Additional keyword arguments to forward to to_graphviz.

Returns
resultIPython.diplay.Image, IPython.display.SVG, or None

See dask.dot.dot_graph for more information.

See also

dask.visualize
dask.dot.dot_graph

Notes

For more information on optimization see here:

https://docs.dask.org/en/latest/optimize.html

Examples

>>> x.visualize(filename='dask.pdf')  
>>> x.visualize(filename='dask.pdf', color='order')  

HLG Collection Protocol

Collections backed by Dask’s High Level Graphs must implement an additional method, defined by this protocol:

class dask.typing.HLGDaskCollection(*args, **kwargs)[source]

Protocol defining a Dask collection that uses HighLevelGraphs.

This protocol is nearly identical to DaskCollection, with the addition of the __dask_layers__ method (required for collections backed by high level graphs).

abstract __dask_layers__() collections.abc.Sequence[str][source]

Names of the HighLevelGraph layers.

Scheduler get Protocol

The SchedulerGetProtocol defines the signature that a Dask collection’s __dask_scheduler__ definition must adhere to.

class dask.typing.SchedulerGetCallable(*args, **kwargs)[source]

Protocol defining the signature of a __dask_scheduler__ callable.

__call__(dask: Mapping, keys: Sequence[Hashable] | Hashable, **kwargs: Any) Any[source]

Method called as the default scheduler for a collection.

Parameters
dskMapping

The task graph.

keysSequence[Hashable] | Hashable

Key(s) corresponding to the desired data.

**kwargsAny

Additional arguments.

Returns
Any

Result(s) associated with keys

Post-persist Callable Protocol

Collections must define a __dask_postpersist__ method which returns a callable that adheres to the PostPersistCallable interface.

class dask.typing.PostPersistCallable(*args, **kwargs)[source]

Protocol defining the signature of a __dask_postpersist__ callable.

__call__(dsk: Mapping, *args: Any, rename: Mapping[str, str] | None = None) CollType_co[source]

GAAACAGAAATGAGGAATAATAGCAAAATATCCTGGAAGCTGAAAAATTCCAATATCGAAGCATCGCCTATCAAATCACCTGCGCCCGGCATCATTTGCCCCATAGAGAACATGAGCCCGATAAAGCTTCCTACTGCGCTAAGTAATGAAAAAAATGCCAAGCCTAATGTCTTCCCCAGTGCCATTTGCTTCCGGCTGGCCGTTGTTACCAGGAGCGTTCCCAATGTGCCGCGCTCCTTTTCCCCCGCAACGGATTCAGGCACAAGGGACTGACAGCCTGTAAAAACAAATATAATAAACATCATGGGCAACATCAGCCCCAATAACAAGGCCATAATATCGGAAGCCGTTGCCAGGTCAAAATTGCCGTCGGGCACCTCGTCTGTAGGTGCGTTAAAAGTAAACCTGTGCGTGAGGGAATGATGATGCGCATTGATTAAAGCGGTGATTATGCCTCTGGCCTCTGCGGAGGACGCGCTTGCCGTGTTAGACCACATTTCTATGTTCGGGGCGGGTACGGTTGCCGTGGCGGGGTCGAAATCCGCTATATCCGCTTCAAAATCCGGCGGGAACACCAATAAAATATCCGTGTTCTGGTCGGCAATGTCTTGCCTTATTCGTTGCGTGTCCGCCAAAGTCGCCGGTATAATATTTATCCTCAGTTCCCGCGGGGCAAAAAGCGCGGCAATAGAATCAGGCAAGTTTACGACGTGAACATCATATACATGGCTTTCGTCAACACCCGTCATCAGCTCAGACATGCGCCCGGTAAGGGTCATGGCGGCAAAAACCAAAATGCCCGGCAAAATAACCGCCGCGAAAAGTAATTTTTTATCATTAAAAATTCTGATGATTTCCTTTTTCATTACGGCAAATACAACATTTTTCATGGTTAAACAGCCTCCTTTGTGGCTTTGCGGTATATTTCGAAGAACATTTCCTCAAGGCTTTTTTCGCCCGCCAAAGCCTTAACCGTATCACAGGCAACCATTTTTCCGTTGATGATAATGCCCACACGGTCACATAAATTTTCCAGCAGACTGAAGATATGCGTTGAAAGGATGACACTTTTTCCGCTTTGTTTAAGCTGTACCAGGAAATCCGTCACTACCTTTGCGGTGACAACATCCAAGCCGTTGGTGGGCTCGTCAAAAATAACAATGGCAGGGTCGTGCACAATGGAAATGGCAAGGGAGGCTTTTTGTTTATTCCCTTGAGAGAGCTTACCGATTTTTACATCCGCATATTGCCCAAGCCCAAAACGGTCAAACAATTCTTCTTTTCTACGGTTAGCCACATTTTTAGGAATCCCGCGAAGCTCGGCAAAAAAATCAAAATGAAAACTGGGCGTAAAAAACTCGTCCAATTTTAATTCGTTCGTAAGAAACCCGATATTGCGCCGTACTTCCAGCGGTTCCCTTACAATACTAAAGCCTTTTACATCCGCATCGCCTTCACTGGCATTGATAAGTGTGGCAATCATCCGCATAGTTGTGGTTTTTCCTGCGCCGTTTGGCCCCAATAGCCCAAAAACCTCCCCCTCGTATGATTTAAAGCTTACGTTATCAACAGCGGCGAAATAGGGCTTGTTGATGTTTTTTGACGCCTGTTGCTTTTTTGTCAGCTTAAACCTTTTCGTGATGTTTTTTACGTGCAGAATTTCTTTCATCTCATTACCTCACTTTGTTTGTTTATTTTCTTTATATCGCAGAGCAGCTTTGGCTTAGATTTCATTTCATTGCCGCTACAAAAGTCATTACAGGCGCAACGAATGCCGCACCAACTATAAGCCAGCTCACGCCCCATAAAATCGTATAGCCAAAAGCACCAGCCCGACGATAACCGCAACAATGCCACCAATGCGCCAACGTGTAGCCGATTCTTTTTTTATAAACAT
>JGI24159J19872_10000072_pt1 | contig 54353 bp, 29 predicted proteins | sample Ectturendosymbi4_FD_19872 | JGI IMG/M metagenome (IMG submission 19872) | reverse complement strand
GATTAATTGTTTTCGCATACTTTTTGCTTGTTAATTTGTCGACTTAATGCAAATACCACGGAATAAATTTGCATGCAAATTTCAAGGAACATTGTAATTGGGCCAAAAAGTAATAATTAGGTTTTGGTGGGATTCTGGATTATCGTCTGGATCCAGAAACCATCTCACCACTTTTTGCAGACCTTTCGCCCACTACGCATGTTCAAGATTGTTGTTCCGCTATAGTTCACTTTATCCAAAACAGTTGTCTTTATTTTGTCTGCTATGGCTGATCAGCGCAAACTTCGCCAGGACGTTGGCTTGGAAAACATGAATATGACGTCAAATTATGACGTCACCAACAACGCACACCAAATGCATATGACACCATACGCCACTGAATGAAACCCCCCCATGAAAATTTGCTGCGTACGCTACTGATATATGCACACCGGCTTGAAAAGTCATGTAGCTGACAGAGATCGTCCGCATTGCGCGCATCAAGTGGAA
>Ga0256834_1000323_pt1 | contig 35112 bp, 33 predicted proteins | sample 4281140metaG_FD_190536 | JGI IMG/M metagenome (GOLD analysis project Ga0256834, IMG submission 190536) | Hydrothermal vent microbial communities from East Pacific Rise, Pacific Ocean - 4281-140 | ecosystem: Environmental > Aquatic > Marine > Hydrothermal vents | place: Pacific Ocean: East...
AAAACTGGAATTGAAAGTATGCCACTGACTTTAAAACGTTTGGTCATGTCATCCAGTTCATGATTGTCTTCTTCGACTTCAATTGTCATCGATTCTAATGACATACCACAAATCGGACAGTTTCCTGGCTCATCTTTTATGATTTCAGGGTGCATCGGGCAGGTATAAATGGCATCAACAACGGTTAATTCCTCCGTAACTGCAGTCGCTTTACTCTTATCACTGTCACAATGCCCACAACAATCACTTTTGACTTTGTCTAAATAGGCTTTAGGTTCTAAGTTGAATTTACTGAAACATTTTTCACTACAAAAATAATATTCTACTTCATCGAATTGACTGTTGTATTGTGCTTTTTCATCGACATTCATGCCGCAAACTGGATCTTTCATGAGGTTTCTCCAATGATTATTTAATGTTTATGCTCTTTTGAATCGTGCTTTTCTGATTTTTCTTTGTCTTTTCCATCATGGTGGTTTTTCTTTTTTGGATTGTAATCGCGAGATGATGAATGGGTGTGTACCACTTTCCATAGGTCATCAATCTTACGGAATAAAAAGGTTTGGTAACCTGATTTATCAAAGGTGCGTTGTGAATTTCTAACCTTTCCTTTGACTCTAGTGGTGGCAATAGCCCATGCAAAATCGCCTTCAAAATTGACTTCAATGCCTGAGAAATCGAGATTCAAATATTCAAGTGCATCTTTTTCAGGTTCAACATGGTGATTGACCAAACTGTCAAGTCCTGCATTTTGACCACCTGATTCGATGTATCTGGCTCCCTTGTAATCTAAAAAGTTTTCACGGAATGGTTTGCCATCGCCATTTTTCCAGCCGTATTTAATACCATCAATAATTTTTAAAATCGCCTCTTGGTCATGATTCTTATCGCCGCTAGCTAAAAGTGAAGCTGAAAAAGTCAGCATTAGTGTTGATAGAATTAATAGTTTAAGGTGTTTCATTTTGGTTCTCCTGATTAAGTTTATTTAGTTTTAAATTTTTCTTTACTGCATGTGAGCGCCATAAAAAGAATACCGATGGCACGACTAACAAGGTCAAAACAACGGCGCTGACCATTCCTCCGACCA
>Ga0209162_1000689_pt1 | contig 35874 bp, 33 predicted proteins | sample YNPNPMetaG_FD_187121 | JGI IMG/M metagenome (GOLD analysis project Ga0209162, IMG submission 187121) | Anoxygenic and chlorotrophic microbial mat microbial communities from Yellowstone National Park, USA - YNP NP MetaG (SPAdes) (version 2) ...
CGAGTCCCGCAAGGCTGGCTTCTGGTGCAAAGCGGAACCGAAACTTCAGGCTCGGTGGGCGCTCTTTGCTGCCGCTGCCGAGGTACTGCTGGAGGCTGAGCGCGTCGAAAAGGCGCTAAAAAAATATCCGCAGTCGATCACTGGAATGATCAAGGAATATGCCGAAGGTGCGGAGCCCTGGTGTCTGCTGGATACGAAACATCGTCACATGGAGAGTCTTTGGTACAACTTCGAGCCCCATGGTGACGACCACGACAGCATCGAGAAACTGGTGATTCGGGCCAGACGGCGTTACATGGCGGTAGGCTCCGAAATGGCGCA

Method called to rebuild a persisted collection.

Parameters
dsk: Mapping

A mapping which contains at least the output keys returned by __dask_keys__().

*argsAny

Additional optional arguments If no extra arguments are necessary, it must be an empty tuple.

renameMapping[str, str], optional

If defined, it indicates that output keys may be changing too; e.g. if the previous output of __dask_keys__() was [("a", 0), ("a", 1)], after calling rebuild(dsk, *extra_args, rename={"a": "b"}) it must become [("b", 0), ("b", 1)]. The rename mapping may not contain the collection name(s); in such case the associated keys do not change. It may contain replacements for unexpected names, which must be ignored.

Returns
Collection

An equivalent Dask collection with the same keys as computed through a different graph.

Internals of the Core Dask Methods

Dask has a few core functions (and corresponding methods) that implement common operations:

  • compute: Convert one or more Dask collections into their in-memory counterparts

  • persist: Convert one or more Dask collections into equivalent Dask collections with their results already computed and cached in memory

  • optimize: Convert one or more Dask collections into equivalent Dask collections sharing one large optimized graph

  • visualize: Given one or more Dask collections, draw out the graph that would be passed to the scheduler during a call to compute or persist

Here we briefly describe the internals of these functions to illustrate how they relate to the above interface.

Compute

The operation of compute can be broken into three stages:

  1. Graph Merging & Optimization

    First, the individual collections are converted to a single large graph and nested list of keys. How this happens depends on the value of the optimize_graph keyword, which each function takes:

    • If optimize_graph is True (default), then the collections are first grouped by their __dask_optimize__ methods. All collections with the same __dask_optimize__ method have their graphs merged and keys concatenated, and then a single call to each respective __dask_optimize__ is made with the merged graphs and keys. The resulting graphs are then merged.

    • If optimize_graph is False, then all the graphs are merged and all the keys concatenated.